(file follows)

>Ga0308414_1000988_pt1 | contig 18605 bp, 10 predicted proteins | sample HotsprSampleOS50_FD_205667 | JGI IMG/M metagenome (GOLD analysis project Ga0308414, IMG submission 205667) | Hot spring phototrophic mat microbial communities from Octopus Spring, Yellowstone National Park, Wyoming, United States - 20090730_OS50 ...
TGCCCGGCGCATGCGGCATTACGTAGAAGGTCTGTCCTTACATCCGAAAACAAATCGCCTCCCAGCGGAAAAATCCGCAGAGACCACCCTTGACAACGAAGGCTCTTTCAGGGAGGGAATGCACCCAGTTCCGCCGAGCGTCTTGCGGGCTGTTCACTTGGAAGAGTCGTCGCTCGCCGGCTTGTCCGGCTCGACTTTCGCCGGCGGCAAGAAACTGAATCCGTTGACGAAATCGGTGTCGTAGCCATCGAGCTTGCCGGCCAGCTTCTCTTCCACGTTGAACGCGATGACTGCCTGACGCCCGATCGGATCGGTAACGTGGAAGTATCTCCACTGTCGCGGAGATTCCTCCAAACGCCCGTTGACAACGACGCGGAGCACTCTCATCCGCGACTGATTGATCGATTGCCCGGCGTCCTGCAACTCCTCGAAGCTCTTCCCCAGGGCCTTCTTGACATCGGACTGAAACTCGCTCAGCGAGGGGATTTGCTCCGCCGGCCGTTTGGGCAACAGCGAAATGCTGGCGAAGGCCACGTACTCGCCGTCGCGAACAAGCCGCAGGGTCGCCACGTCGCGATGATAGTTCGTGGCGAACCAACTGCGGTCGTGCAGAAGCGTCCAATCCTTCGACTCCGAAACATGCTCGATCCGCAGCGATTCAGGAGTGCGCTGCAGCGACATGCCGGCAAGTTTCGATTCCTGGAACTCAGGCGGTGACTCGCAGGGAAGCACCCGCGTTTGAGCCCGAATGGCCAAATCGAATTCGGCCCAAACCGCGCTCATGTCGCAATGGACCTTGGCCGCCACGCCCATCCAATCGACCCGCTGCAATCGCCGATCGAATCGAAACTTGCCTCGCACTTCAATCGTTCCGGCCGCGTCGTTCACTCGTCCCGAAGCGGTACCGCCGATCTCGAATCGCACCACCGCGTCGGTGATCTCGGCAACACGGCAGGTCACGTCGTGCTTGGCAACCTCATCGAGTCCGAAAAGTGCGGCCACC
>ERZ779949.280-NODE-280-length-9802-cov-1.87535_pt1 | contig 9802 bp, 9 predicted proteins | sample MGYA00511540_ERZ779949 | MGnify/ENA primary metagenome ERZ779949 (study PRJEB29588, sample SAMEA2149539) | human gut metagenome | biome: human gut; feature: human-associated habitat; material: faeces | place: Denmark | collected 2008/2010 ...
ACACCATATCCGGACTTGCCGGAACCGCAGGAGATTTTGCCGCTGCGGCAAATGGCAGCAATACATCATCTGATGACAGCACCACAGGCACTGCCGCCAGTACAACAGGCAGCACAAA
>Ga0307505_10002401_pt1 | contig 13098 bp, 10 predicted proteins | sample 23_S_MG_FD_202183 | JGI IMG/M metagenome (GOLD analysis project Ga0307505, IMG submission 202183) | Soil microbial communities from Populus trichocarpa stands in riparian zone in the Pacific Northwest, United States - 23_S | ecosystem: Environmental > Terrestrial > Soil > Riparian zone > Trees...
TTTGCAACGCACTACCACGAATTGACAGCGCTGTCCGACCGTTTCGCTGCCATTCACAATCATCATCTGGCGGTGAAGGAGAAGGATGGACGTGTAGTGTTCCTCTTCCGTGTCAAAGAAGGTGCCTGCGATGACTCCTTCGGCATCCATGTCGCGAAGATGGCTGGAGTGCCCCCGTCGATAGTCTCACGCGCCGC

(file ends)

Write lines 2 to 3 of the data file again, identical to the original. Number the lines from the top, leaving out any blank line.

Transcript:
TGCCCGGCGCATGCGGCATTACGTAGAAGGTCTGTCCTTACATCCGAAAACAAATCGCCTCCCAGCGGAAAAATCCGCAGAGACCACCCTTGACAACGAAGGCTCTTTCAGGGAGGGAATGCACCCAGTTCCGCCGAGCGTCTTGCGGGCTGTTCACTTGGAAGAGTCGTCGCTCGCCGGCTTGTCCGGCTCGACTTTCGCCGGCGGCAAGAAACTGAATCCGTTGACGAAATCGGTGTCGTAGCCATCGAGCTTGCCGGCCAGCTTCTCTTCCACGTTGAACGCGATGACTGCCTGACGCCCGATCGGATCGGTAACGTGGAAGTATCTCCACTGTCGCGGAGATTCCTCCAAACGCCCGTTGACAACGACGCGGAGCACTCTCATCCGCGACTGATTGATCGATTGCCCGGCGTCCTGCAACTCCTCGAAGCTCTTCCCCAGGGCCTTCTTGACATCGGACTGAAACTCGCTCAGCGAGGGGATTTGCTCCGCCGGCCGTTTGGGCAACAGCGAAATGCTGGCGAAGGCCACGTACTCGCCGTCGCGAACAAGCCGCAGGGTCGCCACGTCGCGATGATAGTTCGTGGCGAACCAACTGCGGTCGTGCAGAAGCGTCCAATCCTTCGACTCCGAAACATGCTCGATCCGCAGCGATTCAGGAGTGCGCTGCAGCGACATGCCGGCAAGTTTCGATTCCTGGAACTCAGGCGGTGACTCGCAGGGAAGCACCCGCGTTTGAGCCCGAATGGCCAAATCGAATTCGGCCCAAACCGCGCTCATGTCGCAATGGACCTTGGCCGCCACGCCCATCCAATCGACCCGCTGCAATCGCCGATCGAATCGAAACTTGCCTCGCACTTCAATCGTTCCGGCCGCGTCGTTCACTCGTCCCGAAGCGGTACCGCCGATCTCGAATCGCACCACCGCGTCGGTGATCTCGGCAACACGGCAGGTCACGTCGTGCTTGGCAACCTCATCGAGTCCGAAAAGTGCGGCCACC
>ERZ779949.280-NODE-280-length-9802-cov-1.87535_pt1 | contig 9802 bp, 9 predicted proteins | sample MGYA00511540_ERZ779949 | MGnify/ENA primary metagenome ERZ779949 (study PRJEB29588, sample SAMEA2149539) | human gut metagenome | biome: human gut; feature: human-associated habitat; material: faeces | place: Denmark | collected 2008/2010 ...